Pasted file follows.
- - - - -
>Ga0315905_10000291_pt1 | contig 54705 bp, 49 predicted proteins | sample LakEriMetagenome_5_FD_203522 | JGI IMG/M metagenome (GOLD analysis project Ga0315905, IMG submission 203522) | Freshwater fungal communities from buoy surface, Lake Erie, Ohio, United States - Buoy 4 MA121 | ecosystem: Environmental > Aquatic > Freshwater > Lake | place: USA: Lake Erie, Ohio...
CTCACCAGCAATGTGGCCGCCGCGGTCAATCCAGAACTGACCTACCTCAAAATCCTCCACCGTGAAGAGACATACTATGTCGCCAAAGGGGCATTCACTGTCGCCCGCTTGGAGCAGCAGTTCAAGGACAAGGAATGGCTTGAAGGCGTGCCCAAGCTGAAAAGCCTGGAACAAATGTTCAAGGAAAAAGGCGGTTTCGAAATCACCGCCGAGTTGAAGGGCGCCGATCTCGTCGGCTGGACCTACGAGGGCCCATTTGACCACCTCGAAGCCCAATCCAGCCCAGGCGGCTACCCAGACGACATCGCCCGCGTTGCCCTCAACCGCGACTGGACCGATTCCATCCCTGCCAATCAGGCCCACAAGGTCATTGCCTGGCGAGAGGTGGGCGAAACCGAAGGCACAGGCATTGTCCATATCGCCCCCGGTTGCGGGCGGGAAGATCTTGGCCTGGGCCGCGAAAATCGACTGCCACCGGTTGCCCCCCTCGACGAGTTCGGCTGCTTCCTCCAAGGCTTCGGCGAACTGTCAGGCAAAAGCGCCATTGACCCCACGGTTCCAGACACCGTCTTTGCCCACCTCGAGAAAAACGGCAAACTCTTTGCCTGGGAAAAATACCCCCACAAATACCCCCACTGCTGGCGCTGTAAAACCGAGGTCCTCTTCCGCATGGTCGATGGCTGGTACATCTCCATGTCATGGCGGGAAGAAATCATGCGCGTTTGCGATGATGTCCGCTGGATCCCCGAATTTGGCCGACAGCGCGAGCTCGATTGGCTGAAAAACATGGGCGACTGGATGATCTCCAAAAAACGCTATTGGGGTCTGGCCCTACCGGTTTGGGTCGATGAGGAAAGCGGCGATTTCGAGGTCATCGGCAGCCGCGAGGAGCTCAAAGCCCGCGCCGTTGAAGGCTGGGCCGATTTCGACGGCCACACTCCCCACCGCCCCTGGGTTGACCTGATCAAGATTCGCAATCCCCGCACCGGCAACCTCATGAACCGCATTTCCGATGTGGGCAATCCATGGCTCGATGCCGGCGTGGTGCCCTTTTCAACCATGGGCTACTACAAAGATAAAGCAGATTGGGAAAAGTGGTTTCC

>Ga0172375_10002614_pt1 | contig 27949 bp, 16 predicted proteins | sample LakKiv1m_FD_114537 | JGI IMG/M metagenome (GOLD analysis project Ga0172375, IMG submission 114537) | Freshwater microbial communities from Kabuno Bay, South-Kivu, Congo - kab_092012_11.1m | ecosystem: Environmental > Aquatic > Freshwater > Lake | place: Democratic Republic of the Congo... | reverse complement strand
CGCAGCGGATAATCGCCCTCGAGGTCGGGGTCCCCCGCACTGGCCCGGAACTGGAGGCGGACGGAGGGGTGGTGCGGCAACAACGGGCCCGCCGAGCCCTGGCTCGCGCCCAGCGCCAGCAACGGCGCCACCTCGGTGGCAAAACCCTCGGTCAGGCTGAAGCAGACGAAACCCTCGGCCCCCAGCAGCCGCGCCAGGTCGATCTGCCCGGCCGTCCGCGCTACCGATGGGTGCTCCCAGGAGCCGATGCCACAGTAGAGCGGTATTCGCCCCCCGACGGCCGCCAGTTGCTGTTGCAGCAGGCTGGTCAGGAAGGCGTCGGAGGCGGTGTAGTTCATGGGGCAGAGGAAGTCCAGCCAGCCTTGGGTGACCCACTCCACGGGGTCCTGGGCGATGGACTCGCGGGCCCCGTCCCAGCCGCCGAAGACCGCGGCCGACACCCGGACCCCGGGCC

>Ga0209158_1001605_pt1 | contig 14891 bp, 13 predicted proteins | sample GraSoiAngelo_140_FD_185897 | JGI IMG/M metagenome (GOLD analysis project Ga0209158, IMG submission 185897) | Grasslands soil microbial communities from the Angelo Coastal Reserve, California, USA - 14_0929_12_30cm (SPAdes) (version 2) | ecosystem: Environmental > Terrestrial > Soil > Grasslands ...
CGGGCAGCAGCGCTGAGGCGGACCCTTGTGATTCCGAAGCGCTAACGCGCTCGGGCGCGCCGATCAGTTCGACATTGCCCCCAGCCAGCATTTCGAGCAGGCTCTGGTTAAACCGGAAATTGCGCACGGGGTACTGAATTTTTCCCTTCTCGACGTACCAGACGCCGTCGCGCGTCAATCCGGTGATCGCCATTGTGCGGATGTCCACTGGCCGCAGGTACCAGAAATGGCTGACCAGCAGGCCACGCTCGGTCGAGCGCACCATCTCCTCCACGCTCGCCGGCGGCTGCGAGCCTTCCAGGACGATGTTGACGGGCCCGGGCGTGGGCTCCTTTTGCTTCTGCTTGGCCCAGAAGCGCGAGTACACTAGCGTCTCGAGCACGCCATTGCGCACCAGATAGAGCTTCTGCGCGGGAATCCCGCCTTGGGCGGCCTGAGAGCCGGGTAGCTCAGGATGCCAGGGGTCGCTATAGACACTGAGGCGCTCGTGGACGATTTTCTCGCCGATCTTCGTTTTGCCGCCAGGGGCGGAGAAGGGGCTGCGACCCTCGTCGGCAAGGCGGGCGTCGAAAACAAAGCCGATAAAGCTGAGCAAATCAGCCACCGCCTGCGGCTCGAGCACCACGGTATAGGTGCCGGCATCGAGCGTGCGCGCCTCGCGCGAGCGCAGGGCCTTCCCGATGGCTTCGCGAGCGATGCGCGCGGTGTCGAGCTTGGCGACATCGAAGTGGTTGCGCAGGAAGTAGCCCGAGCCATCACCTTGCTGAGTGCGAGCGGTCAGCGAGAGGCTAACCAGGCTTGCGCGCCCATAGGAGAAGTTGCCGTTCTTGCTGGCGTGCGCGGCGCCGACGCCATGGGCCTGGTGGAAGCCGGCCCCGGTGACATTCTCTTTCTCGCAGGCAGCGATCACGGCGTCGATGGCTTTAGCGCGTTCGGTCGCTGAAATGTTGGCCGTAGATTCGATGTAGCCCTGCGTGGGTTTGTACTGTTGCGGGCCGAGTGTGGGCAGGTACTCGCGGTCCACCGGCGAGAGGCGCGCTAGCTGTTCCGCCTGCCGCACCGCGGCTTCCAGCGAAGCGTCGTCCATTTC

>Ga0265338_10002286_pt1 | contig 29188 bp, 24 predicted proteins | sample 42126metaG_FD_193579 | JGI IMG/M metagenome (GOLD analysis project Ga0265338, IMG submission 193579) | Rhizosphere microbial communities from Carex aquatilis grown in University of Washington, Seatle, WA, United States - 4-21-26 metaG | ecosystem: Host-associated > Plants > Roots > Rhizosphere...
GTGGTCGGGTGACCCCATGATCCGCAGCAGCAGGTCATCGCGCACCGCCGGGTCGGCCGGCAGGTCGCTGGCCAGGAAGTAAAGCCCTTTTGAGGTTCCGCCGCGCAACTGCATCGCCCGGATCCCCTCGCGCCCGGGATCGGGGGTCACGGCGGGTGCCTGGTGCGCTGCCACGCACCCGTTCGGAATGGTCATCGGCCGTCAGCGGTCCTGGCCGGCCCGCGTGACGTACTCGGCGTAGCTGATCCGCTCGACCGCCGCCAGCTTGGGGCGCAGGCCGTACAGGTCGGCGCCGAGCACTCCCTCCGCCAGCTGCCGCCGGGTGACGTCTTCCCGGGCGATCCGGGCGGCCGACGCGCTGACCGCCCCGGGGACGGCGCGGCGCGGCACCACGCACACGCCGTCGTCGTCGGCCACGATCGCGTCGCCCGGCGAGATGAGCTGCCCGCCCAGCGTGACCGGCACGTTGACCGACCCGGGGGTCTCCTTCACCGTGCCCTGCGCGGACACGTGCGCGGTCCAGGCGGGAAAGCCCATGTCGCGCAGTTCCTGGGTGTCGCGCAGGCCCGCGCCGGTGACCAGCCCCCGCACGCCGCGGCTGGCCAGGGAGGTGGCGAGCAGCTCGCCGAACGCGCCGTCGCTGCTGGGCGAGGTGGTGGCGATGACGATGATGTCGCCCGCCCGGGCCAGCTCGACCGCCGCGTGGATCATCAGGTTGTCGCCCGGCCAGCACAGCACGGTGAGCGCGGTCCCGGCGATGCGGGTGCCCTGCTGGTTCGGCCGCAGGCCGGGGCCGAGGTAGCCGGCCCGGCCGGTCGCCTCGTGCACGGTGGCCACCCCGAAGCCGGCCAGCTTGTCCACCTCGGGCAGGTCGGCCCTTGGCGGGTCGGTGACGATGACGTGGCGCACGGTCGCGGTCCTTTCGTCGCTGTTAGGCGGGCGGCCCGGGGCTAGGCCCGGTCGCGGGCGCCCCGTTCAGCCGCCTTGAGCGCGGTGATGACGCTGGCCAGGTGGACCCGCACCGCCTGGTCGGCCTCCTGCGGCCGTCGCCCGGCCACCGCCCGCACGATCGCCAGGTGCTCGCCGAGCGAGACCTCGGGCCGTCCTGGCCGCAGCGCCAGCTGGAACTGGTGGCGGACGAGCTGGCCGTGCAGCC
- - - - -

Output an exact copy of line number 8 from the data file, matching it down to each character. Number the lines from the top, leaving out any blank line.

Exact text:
GTGGTCGGGTGACCCCATGATCCGCAGCAGCAGGTCATCGCGCACCGCCGGGTCGGCCGGCAGGTCGCTGGCCAGGAAGTAAAGCCCTTTTGAGGTTCCGCCGCGCAACTGCATCGCCCGGATCCCCTCGCGCCCGGGATCGGGGGTCACGGCGGGTGCCTGGTGCGCTGCCACGCACCCGTTCGGAATGGTCATCGGCCGTCAGCGGTCCTGGCCGGCCCGCGTGACGTACTCGGCGTAGCTGATCCGCTCGACCGCCGCCAGCTTGGGGCGCAGGCCGTACAGGTCGGCGCCGAGCACTCCCTCCGCCAGCTGCCGCCGGGTGACGTCTTCCCGGGCGATCCGGGCGGCCGACGCGCTGACCGCCCCGGGGACGGCGCGGCGCGGCACCACGCACACGCCGTCGTCGTCGGCCACGATCGCGTCGCCCGGCGAGATGAGCTGCCCGCCCAGCGTGACCGGCACGTTGACCGACCCGGGGGTCTCCTTCACCGTGCCCTGCGCGGACACGTGCGCGGTCCAGGCGGGAAAGCCCATGTCGCGCAGTTCCTGGGTGTCGCGCAGGCCCGCGCCGGTGACCAGCCCCCGCACGCCGCGGCTGGCCAGGGAGGTGGCGAGCAGCTCGCCGAACGCGCCGTCGCTGCTGGGCGAGGTGGTGGCGATGACGATGATGTCGCCCGCCCGGGCCAGCTCGACCGCCGCGTGGATCATCAGGTTGTCGCCCGGCCAGCACAGCACGGTGAGCGCGGTCCCGGCGATGCGGGTGCCCTGCTGGTTCGGCCGCAGGCCGGGGCCGAGGTAGCCGGCCCGGCCGGTCGCCTCGTGCACGGTGGCCACCCCGAAGCCGGCCAGCTTGTCCACCTCGGGCAGGTCGGCCCTTGGCGGGTCGGTGACGATGACGTGGCGCACGGTCGCGGTCCTTTCGTCGCTGTTAGGCGGGCGGCCCGGGGCTAGGCCCGGTCGCGGGCGCCCCGTTCAGCCGCCTTGAGCGCGGTGATGACGCTGGCCAGGTGGACCCGCACCGCCTGGTCGGCCTCCTGCGGCCGTCGCCCGGCCACCGCCCGCACGATCGCCAGGTGCTCGCCGAGCGAGACCTCGGGCCGTCCTGGCCGCAGCGCCAGCTGGAACTGGTGGCGGACGAGCTGGCCGTGCAGCC